G&L Tribute Series Rampage Jerry Cantrell Signature Electric GuitarProduct #502724 G&L 502724 AAO Signature Model Electric Guitars https://www.esnapw.com/rses/ESnapServlet?MerchantNumberSent=63655
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This product has been discontinued but may be available as a used item.
The riff launchpad for the Alice In Chains guitarist.
The G&L Tribute Series Rampage Jerry Cantrell Signature Model Electric Guitar boasts a soft maple double-cutaway body. The hardrock maple 25-1/2" scale neck has a super-fast, slim "C" profile and a 22-fret ebony fingerboard. The Tribute Rampage is the ultimate in guitar simplicity with a single volume control and a custom wound Jerry Cantrell alnico V humbucker pickup.
Other details include black chrome hardware, sealed non-locking tuners, and an advanced double-locking Kahler 4300 X-Trem tremolo bridge system.
Check the drop-down menu to the right to select colors and/or other options.
Case sold separately.
- Body style: Double-cutaway solidbody
- Body wood: Soft maple
- Neck: Bolt-on hard rock maple
- Fingerboard: Ebony
- Neck shape: Slim "C"
- Neck radius: 13.75"
- Neck width at nut: 1-3/4"
- No. of frets: 22
- Scale length: 25.5"
- Pickup: Custom-wound Jerry Cantrell Alnico V humbucker
- Hardware: Black chrome
- Tuning keys: Sealed-back, 18:1 ratio
- Bridge: Kahler 4300 X-Trem tremolo
- Controls: Volume
- Finish: Natural gloss
- Case sold separately
Get a rockin' guitar that is simple, but effective.
Reviewed by 1 customer
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Comments about G&L Tribute Series Rampage Jerry Cantrell Signature Electric Guitar:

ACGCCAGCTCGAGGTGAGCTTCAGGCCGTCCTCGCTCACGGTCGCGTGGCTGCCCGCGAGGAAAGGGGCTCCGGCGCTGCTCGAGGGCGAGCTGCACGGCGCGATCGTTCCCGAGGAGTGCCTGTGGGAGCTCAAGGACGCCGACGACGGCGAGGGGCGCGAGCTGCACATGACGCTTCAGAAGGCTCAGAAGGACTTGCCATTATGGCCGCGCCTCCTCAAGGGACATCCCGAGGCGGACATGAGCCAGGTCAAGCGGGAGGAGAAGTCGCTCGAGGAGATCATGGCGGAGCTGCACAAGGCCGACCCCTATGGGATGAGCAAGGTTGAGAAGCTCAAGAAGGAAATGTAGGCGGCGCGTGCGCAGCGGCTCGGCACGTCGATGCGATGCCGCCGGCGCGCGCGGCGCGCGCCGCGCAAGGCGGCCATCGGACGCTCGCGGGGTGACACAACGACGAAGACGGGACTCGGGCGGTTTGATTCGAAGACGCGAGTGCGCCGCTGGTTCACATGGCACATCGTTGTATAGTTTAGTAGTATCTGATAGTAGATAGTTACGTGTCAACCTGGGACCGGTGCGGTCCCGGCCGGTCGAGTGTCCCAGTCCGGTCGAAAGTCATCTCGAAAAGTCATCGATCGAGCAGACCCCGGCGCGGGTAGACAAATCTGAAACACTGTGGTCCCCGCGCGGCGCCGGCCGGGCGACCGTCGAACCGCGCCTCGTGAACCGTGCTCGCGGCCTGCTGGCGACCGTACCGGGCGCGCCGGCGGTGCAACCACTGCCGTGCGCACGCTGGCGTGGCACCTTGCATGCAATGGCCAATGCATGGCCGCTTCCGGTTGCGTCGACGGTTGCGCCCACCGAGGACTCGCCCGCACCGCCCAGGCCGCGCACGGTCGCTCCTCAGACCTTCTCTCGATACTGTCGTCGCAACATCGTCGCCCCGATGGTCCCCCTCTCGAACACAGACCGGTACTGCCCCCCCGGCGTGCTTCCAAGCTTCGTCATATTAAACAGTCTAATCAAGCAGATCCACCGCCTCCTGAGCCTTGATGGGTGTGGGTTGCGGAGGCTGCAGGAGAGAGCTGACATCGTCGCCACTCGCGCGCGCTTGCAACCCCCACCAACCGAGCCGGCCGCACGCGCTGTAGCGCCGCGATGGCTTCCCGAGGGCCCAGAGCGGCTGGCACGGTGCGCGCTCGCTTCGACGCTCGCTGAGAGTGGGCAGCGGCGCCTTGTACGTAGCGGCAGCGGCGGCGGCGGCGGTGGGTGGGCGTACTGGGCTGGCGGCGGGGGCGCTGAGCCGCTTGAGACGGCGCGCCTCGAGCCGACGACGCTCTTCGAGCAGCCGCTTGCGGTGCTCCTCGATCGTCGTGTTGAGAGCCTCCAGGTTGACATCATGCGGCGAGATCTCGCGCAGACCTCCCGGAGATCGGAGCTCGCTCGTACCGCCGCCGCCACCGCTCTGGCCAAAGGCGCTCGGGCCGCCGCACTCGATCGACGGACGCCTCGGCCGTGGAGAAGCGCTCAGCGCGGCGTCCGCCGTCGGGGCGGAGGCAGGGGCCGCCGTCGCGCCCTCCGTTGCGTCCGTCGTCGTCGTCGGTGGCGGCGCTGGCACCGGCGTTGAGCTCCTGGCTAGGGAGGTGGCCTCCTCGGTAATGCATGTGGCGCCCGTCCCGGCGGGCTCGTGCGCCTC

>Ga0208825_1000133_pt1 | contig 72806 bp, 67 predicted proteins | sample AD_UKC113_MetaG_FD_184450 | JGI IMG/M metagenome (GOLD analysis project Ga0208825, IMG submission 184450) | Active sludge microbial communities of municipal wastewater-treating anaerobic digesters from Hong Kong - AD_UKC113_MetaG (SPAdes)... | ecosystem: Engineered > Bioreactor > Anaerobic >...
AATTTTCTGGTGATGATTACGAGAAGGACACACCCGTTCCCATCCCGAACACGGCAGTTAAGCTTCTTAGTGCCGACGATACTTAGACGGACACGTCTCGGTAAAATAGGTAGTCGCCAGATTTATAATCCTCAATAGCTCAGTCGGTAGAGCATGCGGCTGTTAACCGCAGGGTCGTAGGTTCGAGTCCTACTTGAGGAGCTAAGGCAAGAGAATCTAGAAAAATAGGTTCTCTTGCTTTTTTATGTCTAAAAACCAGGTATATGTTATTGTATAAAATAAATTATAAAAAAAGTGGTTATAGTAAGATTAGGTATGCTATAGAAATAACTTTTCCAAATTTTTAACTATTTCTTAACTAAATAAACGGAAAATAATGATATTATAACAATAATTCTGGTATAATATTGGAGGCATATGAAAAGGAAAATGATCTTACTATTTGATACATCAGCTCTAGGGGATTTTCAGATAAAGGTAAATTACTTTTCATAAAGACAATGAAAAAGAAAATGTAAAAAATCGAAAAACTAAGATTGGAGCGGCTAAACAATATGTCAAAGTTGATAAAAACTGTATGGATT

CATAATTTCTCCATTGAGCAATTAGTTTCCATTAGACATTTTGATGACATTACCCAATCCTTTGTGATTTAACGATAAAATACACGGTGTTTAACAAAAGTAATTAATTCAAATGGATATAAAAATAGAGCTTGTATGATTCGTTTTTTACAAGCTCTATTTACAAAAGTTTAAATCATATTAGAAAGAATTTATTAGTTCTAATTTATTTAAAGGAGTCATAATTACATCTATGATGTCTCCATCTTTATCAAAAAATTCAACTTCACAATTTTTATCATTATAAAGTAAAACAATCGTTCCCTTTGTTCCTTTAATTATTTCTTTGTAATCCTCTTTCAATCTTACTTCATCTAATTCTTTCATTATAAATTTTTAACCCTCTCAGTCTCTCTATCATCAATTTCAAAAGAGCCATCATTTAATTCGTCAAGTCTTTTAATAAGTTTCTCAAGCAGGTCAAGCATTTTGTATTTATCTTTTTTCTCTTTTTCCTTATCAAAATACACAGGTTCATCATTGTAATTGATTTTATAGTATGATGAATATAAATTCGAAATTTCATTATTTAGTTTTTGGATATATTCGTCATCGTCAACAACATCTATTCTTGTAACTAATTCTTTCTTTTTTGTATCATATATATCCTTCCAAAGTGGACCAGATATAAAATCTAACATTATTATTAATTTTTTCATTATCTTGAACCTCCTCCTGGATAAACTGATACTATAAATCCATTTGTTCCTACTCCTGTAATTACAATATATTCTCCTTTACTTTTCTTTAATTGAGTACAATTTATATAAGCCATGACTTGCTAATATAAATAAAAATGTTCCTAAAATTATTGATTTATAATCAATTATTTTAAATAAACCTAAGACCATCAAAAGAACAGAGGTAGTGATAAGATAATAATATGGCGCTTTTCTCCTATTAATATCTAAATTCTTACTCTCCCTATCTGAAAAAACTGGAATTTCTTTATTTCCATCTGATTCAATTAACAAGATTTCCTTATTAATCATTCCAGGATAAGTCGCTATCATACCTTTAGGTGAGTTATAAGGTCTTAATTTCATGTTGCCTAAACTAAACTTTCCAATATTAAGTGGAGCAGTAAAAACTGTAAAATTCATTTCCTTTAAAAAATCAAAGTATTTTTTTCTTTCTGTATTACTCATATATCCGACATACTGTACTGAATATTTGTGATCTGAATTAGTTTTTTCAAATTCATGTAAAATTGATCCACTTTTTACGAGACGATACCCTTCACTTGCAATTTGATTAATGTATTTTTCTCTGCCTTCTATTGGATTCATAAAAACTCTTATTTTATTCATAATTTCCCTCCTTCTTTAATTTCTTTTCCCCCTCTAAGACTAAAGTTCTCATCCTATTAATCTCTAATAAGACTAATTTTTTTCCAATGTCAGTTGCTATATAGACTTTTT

I have owned an Ivory G&L Tribute Jerry Cantrell Rampage for about six months now so I know quite a bit about this guitar by now. The combination of the maple body, ebony fingerboard, and Kahler bridge seems to give this guitar incredible resonance. Seriously, it has the huge sound of a good Les Paul. Just sounds huge. Now, I know that many players are turned off by single pickup guitars, but they always sound better to me than guitars with multiple pickups. For example: I've had a Telecaster and an Esquire, a Les Paul Special and a Les Paul Junior. In both cases the single pickup guitar blew away the dual pickup guitar. The reason for this, I believe is the smaller amount of magnetic pull from the absence of a neck pickup. This allows the strings vibrate more freely. If you are like me and play more on the bridge pickup, then you are much better served by having a single pickup guitar like the Rampage. The neck is smooth and actually feels quite large even though it is rather thin. This is due to the rather large nut width. This allows for quite a bit of room for your fingers. This is the first guitar I've had with a Kahler trem and I love it. Incredibly smooth and stays in tune about as well as a Floyd. It's also a more solid bridge acting more like a stop tail under your palm when palm muting in that it doesn't move unless you use the trem arm. The stock pickup is the big surprise. Seems to be perfect for this guitar and sounds to my ears like a super hot PAF. There is no need to change it at all. This guitar hangs quite well on the strap and it melds into the body quite well. It is a little heavy, but no more than a good Les Paul. The only problem I found was the volume knob was wobbly. They used a knob with a set screw on and no matter what I did, I couldn't get it to sit straight. I ended up finding a push on type in the Black Nickel and that fixed the problem completely. This is my favorite guitar. If you can live without a neck pickup, then this could be the best guitar you can buy for the price!